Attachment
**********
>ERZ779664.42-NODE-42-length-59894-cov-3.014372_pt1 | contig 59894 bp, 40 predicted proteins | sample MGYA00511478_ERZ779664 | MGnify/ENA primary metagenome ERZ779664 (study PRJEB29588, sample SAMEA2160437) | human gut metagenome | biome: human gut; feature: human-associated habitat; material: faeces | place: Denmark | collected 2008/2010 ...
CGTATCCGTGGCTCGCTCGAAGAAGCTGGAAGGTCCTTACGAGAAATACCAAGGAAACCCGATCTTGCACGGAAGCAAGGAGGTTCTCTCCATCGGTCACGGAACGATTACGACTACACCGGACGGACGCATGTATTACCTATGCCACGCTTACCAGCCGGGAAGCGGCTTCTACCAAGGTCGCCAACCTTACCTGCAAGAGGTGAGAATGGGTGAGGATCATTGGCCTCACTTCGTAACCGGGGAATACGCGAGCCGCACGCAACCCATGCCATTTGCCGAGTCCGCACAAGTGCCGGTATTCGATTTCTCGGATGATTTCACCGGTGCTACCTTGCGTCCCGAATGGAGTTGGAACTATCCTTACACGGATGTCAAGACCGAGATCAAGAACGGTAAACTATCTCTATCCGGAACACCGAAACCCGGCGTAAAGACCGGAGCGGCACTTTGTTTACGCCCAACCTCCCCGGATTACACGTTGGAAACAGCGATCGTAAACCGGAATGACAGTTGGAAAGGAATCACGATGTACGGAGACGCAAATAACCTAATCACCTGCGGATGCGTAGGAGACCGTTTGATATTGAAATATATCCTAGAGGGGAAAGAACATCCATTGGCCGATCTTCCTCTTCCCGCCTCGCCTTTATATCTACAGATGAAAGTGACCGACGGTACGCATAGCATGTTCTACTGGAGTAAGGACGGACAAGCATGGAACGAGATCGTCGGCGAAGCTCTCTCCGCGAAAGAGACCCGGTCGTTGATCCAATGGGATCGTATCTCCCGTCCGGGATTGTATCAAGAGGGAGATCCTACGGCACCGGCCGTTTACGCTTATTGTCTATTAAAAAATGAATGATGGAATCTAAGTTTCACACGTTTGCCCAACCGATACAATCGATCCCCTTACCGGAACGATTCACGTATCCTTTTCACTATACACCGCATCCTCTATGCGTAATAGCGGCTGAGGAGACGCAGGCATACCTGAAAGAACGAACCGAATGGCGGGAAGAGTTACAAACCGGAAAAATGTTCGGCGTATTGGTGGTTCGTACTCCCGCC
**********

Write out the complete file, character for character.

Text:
>ERZ779664.42-NODE-42-length-59894-cov-3.014372_pt1 | contig 59894 bp, 40 predicted proteins | sample MGYA00511478_ERZ779664 | MGnify/ENA primary metagenome ERZ779664 (study PRJEB29588, sample SAMEA2160437) | human gut metagenome | biome: human gut; feature: human-associated habitat; material: faeces | place: Denmark | collected 2008/2010 ...
CGTATCCGTGGCTCGCTCGAAGAAGCTGGAAGGTCCTTACGAGAAATACCAAGGAAACCCGATCTTGCACGGAAGCAAGGAGGTTCTCTCCATCGGTCACGGAACGATTACGACTACACCGGACGGACGCATGTATTACCTATGCCACGCTTACCAGCCGGGAAGCGGCTTCTACCAAGGTCGCCAACCTTACCTGCAAGAGGTGAGAATGGGTGAGGATCATTGGCCTCACTTCGTAACCGGGGAATACGCGAGCCGCACGCAACCCATGCCATTTGCCGAGTCCGCACAAGTGCCGGTATTCGATTTCTCGGATGATTTCACCGGTGCTACCTTGCGTCCCGAATGGAGTTGGAACTATCCTTACACGGATGTCAAGACCGAGATCAAGAACGGTAAACTATCTCTATCCGGAACACCGAAACCCGGCGTAAAGACCGGAGCGGCACTTTGTTTACGCCCAACCTCCCCGGATTACACGTTGGAAACAGCGATCGTAAACCGGAATGACAGTTGGAAAGGAATCACGATGTACGGAGACGCAAATAACCTAATCACCTGCGGATGCGTAGGAGACCGTTTGATATTGAAATATATCCTAGAGGGGAAAGAACATCCATTGGCCGATCTTCCTCTTCCCGCCTCGCCTTTATATCTACAGATGAAAGTGACCGACGGTACGCATAGCATGTTCTACTGGAGTAAGGACGGACAAGCATGGAACGAGATCGTCGGCGAAGCTCTCTCCGCGAAAGAGACCCGGTCGTTGATCCAATGGGATCGTATCTCCCGTCCGGGATTGTATCAAGAGGGAGATCCTACGGCACCGGCCGTTTACGCTTATTGTCTATTAAAAAATGAATGATGGAATCTAAGTTTCACACGTTTGCCCAACCGATACAATCGATCCCCTTACCGGAACGATTCACGTATCCTTTTCACTATACACCGCATCCTCTATGCGTAATAGCGGCTGAGGAGACGCAGGCATACCTGAAAGAACGAACCGAATGGCGGGAAGAGTTACAAACCGGAAAAATGTTCGGCGTATTGGTGGTTCGTACTCCCGCC